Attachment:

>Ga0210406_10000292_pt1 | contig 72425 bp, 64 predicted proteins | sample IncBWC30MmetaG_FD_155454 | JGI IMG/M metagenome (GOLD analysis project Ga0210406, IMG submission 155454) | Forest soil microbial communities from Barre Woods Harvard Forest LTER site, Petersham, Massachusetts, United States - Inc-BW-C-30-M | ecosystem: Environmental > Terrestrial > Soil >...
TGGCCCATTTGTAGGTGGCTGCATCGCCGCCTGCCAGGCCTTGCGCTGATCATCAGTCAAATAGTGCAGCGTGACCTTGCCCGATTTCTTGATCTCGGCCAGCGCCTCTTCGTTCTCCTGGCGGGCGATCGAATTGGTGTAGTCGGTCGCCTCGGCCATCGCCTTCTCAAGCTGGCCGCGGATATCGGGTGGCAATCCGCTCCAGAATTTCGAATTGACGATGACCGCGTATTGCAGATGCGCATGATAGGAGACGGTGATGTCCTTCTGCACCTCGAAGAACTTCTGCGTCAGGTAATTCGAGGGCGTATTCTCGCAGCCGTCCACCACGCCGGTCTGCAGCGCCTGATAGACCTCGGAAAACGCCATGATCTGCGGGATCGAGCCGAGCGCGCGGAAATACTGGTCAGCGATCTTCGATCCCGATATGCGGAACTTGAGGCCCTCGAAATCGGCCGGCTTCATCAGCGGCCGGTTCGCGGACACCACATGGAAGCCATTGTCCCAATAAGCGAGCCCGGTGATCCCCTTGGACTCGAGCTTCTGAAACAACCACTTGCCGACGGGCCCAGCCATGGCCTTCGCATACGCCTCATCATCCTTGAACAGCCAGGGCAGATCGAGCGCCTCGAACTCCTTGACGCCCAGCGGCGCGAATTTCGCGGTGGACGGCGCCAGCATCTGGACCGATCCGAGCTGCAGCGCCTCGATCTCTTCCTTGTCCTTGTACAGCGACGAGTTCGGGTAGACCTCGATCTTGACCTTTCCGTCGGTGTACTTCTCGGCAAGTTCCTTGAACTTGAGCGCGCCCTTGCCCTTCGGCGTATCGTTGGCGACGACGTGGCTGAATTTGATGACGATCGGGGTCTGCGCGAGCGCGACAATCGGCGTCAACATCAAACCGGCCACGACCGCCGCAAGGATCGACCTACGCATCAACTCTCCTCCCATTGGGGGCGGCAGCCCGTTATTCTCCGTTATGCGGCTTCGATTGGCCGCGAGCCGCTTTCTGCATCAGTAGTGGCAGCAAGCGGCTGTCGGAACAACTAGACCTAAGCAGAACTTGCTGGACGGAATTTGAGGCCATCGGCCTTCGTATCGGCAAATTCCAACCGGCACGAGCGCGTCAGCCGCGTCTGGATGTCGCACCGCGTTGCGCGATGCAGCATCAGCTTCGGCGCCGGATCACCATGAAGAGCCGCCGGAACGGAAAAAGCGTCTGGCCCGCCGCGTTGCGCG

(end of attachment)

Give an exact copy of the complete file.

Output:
>Ga0210406_10000292_pt1 | contig 72425 bp, 64 predicted proteins | sample IncBWC30MmetaG_FD_155454 | JGI IMG/M metagenome (GOLD analysis project Ga0210406, IMG submission 155454) | Forest soil microbial communities from Barre Woods Harvard Forest LTER site, Petersham, Massachusetts, United States - Inc-BW-C-30-M | ecosystem: Environmental > Terrestrial > Soil >...
TGGCCCATTTGTAGGTGGCTGCATCGCCGCCTGCCAGGCCTTGCGCTGATCATCAGTCAAATAGTGCAGCGTGACCTTGCCCGATTTCTTGATCTCGGCCAGCGCCTCTTCGTTCTCCTGGCGGGCGATCGAATTGGTGTAGTCGGTCGCCTCGGCCATCGCCTTCTCAAGCTGGCCGCGGATATCGGGTGGCAATCCGCTCCAGAATTTCGAATTGACGATGACCGCGTATTGCAGATGCGCATGATAGGAGACGGTGATGTCCTTCTGCACCTCGAAGAACTTCTGCGTCAGGTAATTCGAGGGCGTATTCTCGCAGCCGTCCACCACGCCGGTCTGCAGCGCCTGATAGACCTCGGAAAACGCCATGATCTGCGGGATCGAGCCGAGCGCGCGGAAATACTGGTCAGCGATCTTCGATCCCGATATGCGGAACTTGAGGCCCTCGAAATCGGCCGGCTTCATCAGCGGCCGGTTCGCGGACACCACATGGAAGCCATTGTCCCAATAAGCGAGCCCGGTGATCCCCTTGGACTCGAGCTTCTGAAACAACCACTTGCCGACGGGCCCAGCCATGGCCTTCGCATACGCCTCATCATCCTTGAACAGCCAGGGCAGATCGAGCGCCTCGAACTCCTTGACGCCCAGCGGCGCGAATTTCGCGGTGGACGGCGCCAGCATCTGGACCGATCCGAGCTGCAGCGCCTCGATCTCTTCCTTGTCCTTGTACAGCGACGAGTTCGGGTAGACCTCGATCTTGACCTTTCCGTCGGTGTACTTCTCGGCAAGTTCCTTGAACTTGAGCGCGCCCTTGCCCTTCGGCGTATCGTTGGCGACGACGTGGCTGAATTTGATGACGATCGGGGTCTGCGCGAGCGCGACAATCGGCGTCAACATCAAACCGGCCACGACCGCCGCAAGGATCGACCTACGCATCAACTCTCCTCCCATTGGGGGCGGCAGCCCGTTATTCTCCGTTATGCGGCTTCGATTGGCCGCGAGCCGCTTTCTGCATCAGTAGTGGCAGCAAGCGGCTGTCGGAACAACTAGACCTAAGCAGAACTTGCTGGACGGAATTTGAGGCCATCGGCCTTCGTATCGGCAAATTCCAACCGGCACGAGCGCGTCAGCCGCGTCTGGATGTCGCACCGCGTTGCGCGATGCAGCATCAGCTTCGGCGCCGGATCACCATGAAGAGCCGCCGGAACGGAAAAAGCGTCTGGCCCGCCGCGTTGCGCG